My cell phone is my main office phone, so I know that I’ll always need one as long as I’m in this line of work. Having email is super convenient when in a meeting and I need to quickly pull up a message from the archives. The ability to take notes and sync them to my computer, or check a shared list or calendar with my wife is great. I don’t think I’ll ever get away without a phone completely… but if I could get home, plug my phone in and just leave it alone until the alarm app wakes me up in the morning, I would be happy with that.

The phone as a tool

Another year, and my blog is still surprisingly here.

2017 was a great year and I really felt like I really took a few steps forward. I began reading more than I ever have before. My diet was on point and I setup a great little home-gym and was maintaining a simple training regimen, which led to me losing almost 50lbs. My mornings were focused and filled with purposeful meditation, devotional time and journaling. I gave up a number of distractions, one of the big ones being Instagram…

Somehow in November, everything started to fall apart. Work was busy and I think I signed myself up for too much, and somehow Instagram found it’s way back into my life. The FOMO ( fear of missing out ) is real.

My morning routine has unraveled, it’s unfocused chaos. I often catch myself sleeping in until 6:30, wasting those precious morning hours before my wife and kid get up. I feel like I’ve become unorganized in every area of my life. I’m still committed to biking to work, though it’s made it difficult to make it home at lunch for my mid-day workouts. My nutrition plan is shot and I can feel that I’ve gained some weight.

I’m not worried though, spring is here and I can feel my motivation building again. The days are getting warmer, and I’ve already managed to log a few hours on my squat rack during lunch hours. It’s funny how the seasons of life can change.

This year, my focus is to put together a more manageable routine. Something that is attainable to achieve when next winter inevitably comes around. A nutrition plan that isn’t crazy, like Keto, but is something I can maintain as a lifestyle. A workout plan that’s focused on mobility that requires less equipment so I can do it from anywhere, anytime.

A new year

Ego comes in many different shapes and sizes.

When I began my journey simplifying my life, I was excited and I loved to talk about it with anyone willing to listen. Often times I would express how worldly people were, how much they cared about their “stuff”. How could they not realize that my way was the right way?

My ego was there.

I’ve never been wealthy, but the money I have had has often gone into nice cars, clothing and a lifestyle that made me appear more successful that I actually was.

My ego was there.

Last year, I realized how I was defining myself by these things and decided to make a change. I reduced my closet down to the essentials and traded in my nice new car for an older, bare bones model. At first it pained me to be seen is such plain, boring car, wearing clothing from a lack lustre wardrobe, but eventually I learned to accept it.

The problem I found myself with was I was now humble-bragging. I found myself gloating about my ability to give up all of these things, and I couldn’t understand anyone who couldn’t do the same.

My ego was there.

When I started commuting by bike last year, I was so excited about it, every day I would cruise to work with the biggest smile on my face. I would exclaim my excitement to every person I met, often times encouraging them to do the same as me. When anyone would question my decision to commute by bike, I would get defensive and argue the benefits until they would “see things my way”.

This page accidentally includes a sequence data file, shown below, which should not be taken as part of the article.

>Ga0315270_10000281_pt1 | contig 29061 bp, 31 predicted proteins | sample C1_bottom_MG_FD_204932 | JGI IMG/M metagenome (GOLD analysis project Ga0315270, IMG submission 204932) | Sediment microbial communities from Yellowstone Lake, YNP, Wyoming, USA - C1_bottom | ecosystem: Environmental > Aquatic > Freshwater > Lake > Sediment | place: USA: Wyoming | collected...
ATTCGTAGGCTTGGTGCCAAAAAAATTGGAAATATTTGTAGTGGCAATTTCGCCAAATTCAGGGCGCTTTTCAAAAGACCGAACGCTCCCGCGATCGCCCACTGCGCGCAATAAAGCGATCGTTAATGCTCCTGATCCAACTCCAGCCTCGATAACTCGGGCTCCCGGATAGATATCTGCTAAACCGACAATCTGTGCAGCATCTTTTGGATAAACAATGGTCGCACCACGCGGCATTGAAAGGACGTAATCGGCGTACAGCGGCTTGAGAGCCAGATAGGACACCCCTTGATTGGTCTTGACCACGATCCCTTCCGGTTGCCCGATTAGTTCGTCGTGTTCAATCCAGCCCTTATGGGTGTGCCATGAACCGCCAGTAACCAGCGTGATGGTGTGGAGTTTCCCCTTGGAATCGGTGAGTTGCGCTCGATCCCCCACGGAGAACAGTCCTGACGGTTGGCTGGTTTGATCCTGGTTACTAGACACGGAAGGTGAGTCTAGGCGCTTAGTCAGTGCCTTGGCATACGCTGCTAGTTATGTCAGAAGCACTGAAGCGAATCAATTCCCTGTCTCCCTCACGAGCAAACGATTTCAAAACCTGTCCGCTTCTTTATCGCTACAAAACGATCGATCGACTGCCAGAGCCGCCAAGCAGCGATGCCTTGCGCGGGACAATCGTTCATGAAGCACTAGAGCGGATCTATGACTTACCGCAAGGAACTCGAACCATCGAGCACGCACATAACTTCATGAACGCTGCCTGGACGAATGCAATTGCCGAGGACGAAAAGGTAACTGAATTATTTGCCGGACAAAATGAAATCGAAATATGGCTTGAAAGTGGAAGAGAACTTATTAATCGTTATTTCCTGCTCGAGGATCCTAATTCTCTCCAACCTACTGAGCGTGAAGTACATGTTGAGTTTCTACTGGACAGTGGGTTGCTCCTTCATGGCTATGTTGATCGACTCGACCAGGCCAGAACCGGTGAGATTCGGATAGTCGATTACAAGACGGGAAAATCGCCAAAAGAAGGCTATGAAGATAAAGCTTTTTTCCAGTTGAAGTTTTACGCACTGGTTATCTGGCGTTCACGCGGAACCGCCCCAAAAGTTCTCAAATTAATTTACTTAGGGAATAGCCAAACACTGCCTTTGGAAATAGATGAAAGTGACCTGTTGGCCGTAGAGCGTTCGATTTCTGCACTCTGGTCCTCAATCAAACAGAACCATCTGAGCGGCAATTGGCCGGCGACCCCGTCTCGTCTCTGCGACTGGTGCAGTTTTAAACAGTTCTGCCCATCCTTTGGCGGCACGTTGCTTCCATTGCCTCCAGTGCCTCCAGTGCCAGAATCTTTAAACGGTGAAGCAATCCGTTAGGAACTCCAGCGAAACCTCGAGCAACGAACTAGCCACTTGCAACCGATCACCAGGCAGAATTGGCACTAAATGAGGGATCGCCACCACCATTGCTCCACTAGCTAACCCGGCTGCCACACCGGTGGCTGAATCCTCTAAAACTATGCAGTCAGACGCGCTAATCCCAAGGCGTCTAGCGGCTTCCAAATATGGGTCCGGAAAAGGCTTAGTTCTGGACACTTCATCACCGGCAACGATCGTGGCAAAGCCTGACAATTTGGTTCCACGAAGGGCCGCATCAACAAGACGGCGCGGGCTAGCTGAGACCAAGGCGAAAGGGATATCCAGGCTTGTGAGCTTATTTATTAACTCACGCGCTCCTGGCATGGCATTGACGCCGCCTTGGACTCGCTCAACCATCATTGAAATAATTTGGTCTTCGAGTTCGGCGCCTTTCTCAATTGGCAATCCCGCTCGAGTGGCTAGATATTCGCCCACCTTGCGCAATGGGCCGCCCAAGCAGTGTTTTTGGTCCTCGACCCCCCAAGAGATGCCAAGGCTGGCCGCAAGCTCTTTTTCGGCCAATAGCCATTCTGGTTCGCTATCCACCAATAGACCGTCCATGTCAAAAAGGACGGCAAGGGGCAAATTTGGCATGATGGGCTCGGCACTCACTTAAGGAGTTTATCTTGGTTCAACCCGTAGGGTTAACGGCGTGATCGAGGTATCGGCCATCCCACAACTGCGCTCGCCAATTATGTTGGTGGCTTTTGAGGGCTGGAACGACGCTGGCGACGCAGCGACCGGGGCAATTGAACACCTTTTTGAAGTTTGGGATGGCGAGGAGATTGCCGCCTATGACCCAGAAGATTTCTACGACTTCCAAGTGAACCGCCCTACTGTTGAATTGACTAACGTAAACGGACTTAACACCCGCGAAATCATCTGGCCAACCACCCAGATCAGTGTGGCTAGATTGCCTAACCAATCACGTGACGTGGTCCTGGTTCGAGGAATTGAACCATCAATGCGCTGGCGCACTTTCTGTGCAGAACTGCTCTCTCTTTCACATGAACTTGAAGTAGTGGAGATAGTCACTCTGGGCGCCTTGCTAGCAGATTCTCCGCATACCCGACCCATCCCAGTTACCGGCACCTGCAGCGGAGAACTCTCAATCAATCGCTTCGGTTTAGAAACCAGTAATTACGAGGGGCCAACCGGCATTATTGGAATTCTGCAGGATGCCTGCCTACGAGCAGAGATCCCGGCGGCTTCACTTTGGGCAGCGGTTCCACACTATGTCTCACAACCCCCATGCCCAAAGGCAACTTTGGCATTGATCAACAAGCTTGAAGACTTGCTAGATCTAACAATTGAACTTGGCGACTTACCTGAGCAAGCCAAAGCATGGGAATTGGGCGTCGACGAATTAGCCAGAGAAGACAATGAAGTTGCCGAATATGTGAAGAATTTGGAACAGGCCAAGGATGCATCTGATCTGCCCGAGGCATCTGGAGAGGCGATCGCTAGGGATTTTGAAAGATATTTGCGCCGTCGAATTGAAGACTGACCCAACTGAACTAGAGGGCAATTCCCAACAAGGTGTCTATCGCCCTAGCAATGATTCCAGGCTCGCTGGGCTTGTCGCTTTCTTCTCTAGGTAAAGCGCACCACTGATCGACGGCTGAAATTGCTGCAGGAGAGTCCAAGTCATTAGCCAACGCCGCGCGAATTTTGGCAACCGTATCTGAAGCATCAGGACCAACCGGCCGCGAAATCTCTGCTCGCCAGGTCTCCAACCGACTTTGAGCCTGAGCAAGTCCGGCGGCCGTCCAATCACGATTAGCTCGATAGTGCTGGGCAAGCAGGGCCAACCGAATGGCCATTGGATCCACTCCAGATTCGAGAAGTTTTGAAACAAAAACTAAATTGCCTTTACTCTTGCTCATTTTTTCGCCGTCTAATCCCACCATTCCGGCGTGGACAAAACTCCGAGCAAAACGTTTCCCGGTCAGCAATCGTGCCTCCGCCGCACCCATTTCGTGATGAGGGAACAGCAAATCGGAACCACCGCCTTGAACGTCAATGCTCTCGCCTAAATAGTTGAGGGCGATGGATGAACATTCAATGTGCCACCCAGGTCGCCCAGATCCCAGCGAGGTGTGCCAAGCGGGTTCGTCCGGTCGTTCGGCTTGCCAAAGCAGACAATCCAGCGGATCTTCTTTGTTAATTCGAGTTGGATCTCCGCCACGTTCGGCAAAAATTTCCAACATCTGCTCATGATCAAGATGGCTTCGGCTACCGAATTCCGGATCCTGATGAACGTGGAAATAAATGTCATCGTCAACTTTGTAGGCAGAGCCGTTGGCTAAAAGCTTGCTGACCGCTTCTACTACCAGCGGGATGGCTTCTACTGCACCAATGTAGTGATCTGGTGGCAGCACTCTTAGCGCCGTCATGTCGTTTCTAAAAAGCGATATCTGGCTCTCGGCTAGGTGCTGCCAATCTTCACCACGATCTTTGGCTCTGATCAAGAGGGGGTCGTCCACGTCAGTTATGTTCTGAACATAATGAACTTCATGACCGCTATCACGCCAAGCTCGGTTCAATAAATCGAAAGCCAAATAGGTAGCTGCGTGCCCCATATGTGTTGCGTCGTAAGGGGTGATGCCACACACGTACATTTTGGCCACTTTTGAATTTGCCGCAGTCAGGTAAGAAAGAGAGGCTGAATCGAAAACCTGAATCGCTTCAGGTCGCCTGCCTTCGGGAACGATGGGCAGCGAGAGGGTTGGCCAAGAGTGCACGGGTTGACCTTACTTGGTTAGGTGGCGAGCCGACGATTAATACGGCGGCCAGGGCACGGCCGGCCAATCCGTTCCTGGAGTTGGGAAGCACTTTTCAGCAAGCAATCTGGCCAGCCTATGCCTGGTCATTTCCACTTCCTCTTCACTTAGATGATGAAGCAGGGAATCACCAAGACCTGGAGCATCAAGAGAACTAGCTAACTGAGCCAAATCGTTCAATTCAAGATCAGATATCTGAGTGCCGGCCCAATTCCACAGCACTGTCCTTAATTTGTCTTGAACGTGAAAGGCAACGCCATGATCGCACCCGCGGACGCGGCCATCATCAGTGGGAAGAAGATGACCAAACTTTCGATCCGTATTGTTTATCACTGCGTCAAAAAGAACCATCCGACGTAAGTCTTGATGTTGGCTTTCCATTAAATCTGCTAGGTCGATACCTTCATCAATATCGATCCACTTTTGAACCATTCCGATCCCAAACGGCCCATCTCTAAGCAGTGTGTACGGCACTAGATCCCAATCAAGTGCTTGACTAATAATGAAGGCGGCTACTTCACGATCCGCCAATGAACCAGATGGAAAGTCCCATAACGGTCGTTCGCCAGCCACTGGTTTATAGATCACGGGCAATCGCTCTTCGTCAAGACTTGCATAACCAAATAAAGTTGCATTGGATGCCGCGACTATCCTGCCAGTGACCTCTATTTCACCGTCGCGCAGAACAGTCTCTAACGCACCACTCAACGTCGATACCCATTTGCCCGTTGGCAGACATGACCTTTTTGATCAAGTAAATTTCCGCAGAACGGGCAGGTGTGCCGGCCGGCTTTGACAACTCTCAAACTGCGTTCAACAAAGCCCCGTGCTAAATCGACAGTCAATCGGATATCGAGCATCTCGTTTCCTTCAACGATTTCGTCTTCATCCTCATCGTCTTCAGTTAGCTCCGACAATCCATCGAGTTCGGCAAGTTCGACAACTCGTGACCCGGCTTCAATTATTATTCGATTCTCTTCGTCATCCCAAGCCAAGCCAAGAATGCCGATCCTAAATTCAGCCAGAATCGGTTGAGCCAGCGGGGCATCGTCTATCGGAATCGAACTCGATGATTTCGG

My ego was there.

I’ve never thought of myself as egotistical, but after reading through Ryan Holiday’s Ego is the Enemy, I’ve realized that maybe it is something that I do struggle with, but I’m happy to have it brought to the light so I can take steps towards being more humble.

How is ego playing a role in your life?

Ego is the enemy

Back in April of 2017, I made a weird decision; I decided I wanted to try commuting to work by bike.

My history of bikes

A lot of the best childhood memories took place on two wheels. Country gravel rides with my dad on a quest to see who could tackle the biggest puddle. The feeling of freedom to explore the city and visit my friends whenever I wanted. Custom building my first BMX bike. Touring Western Canada with 14 other teenagers stuffed into a van.

After a big accident, I realized that this might not be something I could do for the long-term. I hung up my BMX and picked up a road bike. Though I enjoyed the feeling of the open road and going fast, it wasn’t for me. I swapped my road bike in for a murdered out beach cruiser and never looked back.

The beach cruiser is so simple to maintain with next to nothing that can go wrong. My wife was donated a similar cruiser from my grandma, and they’ve treated us great.

Spring commute

I can’t recall what sparked my desire to take my bike to work, as it was still early in spring with snow on the grounds, but I decided to mount my bike and make my short 15-minute commute. The cold air hitting my lungs felt amazing, even though it was a little uncomfortable, but the sunrises were beautiful and worth it. Soon, the days became longer and the rides were more and more enjoyable.

Gearing up

One thing I forgot about biking was how windy it gets in Manitoba. My single speed beach cruiser just wasn’t cutting it anymore for the long open stretches of road. I needed some gears to make the commute a little easier and keep me a little less sweaty when wearing my work attire.

Coming from a BMX background, I wanted something I could hop curbs, bomb down hills and abuse a little bit; something that could take a little abuse. I called up a few bike shops and connected with a few acquaintances through Instagram and they all pointed me to a good “starter bike”.

Pro Tip — Get a bike with rack & fender mounts for commuting. The rainy season hit and having a wet back sucks. It’s amazing how much fenders help fight off the water.

Winter Commuting

It’s something I didn’t think about when I started commuting by bike, but winter is here. I can’t guarantee that I’m going to stick through the winter riding my bike, but I think I’m going to give it a try, or at least ride as long as possible.

After some encouragement from other local riders, I decided to swap out my bikes slicks and replace them with some Schwalbe Marathon Winter (700 x 2.00″) studded tires. I also ordered up a bright headlight and taillight to keep me visible for the days the sidewalk isn’t cleared and to light up the bike path on the days that it is.

Check back in Spring for the results!

The simple joy of riding a bike